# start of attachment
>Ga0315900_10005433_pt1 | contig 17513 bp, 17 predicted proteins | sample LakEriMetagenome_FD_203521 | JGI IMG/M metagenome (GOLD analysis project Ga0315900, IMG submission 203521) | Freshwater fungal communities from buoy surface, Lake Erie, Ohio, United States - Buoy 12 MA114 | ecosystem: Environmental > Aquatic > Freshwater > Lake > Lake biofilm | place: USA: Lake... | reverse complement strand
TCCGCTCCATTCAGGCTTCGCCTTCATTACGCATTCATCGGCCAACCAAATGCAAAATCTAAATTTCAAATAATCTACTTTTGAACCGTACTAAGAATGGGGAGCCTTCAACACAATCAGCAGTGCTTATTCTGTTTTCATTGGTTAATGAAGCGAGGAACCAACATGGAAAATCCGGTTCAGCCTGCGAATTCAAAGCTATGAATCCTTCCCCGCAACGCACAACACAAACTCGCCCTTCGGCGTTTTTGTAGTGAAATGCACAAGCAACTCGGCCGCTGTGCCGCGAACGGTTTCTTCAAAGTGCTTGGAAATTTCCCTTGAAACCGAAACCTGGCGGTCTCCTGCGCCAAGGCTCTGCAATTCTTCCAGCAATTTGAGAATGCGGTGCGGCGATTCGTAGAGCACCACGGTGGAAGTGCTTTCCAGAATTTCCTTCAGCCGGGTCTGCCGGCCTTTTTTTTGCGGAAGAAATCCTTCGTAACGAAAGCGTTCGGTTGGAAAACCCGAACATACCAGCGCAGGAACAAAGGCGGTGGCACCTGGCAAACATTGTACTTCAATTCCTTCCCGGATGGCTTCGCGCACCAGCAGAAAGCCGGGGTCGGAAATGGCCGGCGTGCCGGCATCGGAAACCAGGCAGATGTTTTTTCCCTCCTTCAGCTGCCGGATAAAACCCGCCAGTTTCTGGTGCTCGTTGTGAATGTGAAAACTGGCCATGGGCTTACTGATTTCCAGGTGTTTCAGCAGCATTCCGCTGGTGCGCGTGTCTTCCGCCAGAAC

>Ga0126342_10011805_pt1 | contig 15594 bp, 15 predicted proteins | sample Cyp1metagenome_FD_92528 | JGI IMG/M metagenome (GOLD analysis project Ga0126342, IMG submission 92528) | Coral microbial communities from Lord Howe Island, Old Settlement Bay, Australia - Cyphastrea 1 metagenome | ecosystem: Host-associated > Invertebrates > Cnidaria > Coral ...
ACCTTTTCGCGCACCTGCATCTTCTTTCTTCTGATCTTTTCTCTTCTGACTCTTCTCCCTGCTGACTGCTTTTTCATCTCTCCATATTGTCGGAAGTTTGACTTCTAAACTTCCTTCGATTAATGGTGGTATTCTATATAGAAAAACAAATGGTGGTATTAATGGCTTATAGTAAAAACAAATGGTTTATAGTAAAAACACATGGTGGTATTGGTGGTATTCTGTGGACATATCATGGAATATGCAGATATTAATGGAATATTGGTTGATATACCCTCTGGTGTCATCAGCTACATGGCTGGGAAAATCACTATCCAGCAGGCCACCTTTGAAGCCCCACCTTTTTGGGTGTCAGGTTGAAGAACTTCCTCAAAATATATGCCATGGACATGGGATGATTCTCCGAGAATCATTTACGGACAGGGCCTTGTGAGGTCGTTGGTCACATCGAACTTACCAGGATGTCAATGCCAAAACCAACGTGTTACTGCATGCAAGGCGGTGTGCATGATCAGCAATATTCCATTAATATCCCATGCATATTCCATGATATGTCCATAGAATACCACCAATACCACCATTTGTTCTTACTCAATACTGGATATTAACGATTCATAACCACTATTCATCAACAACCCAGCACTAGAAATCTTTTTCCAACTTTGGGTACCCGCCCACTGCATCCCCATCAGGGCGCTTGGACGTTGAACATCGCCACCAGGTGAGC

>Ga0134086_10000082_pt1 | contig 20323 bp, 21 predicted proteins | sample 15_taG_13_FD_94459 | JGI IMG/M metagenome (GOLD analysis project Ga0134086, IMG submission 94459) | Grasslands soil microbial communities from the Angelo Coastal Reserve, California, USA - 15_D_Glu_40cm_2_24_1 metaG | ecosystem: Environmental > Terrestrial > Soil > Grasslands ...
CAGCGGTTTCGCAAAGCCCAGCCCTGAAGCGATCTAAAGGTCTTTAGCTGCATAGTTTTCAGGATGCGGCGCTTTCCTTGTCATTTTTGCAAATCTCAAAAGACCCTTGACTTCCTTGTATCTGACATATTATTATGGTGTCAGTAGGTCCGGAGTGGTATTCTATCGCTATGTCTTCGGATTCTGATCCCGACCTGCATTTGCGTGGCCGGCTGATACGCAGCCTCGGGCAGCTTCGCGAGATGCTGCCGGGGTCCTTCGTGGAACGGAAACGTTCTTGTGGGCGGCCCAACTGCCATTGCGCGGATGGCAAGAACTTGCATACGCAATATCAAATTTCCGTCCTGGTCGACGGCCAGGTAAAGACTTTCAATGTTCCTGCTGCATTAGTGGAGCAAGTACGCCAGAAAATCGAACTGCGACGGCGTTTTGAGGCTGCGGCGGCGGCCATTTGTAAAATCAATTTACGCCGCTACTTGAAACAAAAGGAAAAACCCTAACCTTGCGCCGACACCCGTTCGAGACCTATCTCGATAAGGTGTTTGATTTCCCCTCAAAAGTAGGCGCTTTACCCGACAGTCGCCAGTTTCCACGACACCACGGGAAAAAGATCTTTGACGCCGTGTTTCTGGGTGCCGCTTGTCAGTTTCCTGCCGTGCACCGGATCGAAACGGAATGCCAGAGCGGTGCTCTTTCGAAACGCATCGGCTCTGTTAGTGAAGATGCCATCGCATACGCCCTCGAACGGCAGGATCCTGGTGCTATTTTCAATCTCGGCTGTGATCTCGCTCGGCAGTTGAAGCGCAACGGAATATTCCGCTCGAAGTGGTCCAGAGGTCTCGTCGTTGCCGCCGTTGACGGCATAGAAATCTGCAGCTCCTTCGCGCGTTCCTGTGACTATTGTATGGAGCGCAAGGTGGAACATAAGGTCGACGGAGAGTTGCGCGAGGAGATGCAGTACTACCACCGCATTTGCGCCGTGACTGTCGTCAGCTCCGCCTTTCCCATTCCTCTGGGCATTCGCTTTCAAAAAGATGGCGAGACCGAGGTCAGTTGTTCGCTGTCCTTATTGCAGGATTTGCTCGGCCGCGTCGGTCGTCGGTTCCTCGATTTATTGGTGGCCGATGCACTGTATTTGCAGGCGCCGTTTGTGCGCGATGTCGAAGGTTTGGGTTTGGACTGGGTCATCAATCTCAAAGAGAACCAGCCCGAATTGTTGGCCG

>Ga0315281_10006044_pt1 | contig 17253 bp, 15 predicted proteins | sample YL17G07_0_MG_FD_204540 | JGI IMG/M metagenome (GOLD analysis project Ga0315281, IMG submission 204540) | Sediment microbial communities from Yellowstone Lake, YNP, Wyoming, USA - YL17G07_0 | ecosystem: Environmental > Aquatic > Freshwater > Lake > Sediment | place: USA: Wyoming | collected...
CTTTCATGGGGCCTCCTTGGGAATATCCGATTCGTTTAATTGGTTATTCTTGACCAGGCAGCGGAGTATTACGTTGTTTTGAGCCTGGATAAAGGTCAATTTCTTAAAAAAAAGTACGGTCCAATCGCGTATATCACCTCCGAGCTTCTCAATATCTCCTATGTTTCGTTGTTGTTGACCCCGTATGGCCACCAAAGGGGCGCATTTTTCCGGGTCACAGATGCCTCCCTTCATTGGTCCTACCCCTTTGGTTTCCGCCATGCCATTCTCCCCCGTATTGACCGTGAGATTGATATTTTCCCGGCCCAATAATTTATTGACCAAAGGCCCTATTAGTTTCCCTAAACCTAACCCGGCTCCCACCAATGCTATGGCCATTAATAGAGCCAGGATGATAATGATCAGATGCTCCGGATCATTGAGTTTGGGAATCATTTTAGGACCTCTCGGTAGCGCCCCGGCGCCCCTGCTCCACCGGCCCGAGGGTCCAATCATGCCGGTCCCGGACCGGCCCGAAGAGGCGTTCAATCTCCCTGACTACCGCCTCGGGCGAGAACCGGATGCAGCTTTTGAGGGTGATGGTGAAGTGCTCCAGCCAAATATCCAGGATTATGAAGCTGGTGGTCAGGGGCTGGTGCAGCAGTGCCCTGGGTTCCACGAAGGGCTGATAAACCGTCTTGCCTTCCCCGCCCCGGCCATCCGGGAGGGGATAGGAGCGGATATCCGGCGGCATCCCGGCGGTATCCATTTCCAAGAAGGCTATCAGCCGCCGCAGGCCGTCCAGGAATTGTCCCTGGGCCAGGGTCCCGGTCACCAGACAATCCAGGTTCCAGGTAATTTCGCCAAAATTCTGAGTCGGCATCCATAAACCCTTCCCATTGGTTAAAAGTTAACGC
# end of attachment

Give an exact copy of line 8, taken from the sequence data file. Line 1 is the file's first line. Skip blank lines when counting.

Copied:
CTTTCATGGGGCCTCCTTGGGAATATCCGATTCGTTTAATTGGTTATTCTTGACCAGGCAGCGGAGTATTACGTTGTTTTGAGCCTGGATAAAGGTCAATTTCTTAAAAAAAAGTACGGTCCAATCGCGTATATCACCTCCGAGCTTCTCAATATCTCCTATGTTTCGTTGTTGTTGACCCCGTATGGCCACCAAAGGGGCGCATTTTTCCGGGTCACAGATGCCTCCCTTCATTGGTCCTACCCCTTTGGTTTCCGCCATGCCATTCTCCCCCGTATTGACCGTGAGATTGATATTTTCCCGGCCCAATAATTTATTGACCAAAGGCCCTATTAGTTTCCCTAAACCTAACCCGGCTCCCACCAATGCTATGGCCATTAATAGAGCCAGGATGATAATGATCAGATGCTCCGGATCATTGAGTTTGGGAATCATTTTAGGACCTCTCGGTAGCGCCCCGGCGCCCCTGCTCCACCGGCCCGAGGGTCCAATCATGCCGGTCCCGGACCGGCCCGAAGAGGCGTTCAATCTCCCTGACTACCGCCTCGGGCGAGAACCGGATGCAGCTTTTGAGGGTGATGGTGAAGTGCTCCAGCCAAATATCCAGGATTATGAAGCTGGTGGTCAGGGGCTGGTGCAGCAGTGCCCTGGGTTCCACGAAGGGCTGATAAACCGTCTTGCCTTCCCCGCCCCGGCCATCCGGGAGGGGATAGGAGCGGATATCCGGCGGCATCCCGGCGGTATCCATTTCCAAGAAGGCTATCAGCCGCCGCAGGCCGTCCAGGAATTGTCCCTGGGCCAGGGTCCCGGTCACCAGACAATCCAGGTTCCAGGTAATTTCGCCAAAATTCTGAGTCGGCATCCATAAACCCTTCCCATTGGTTAAAAGTTAACGC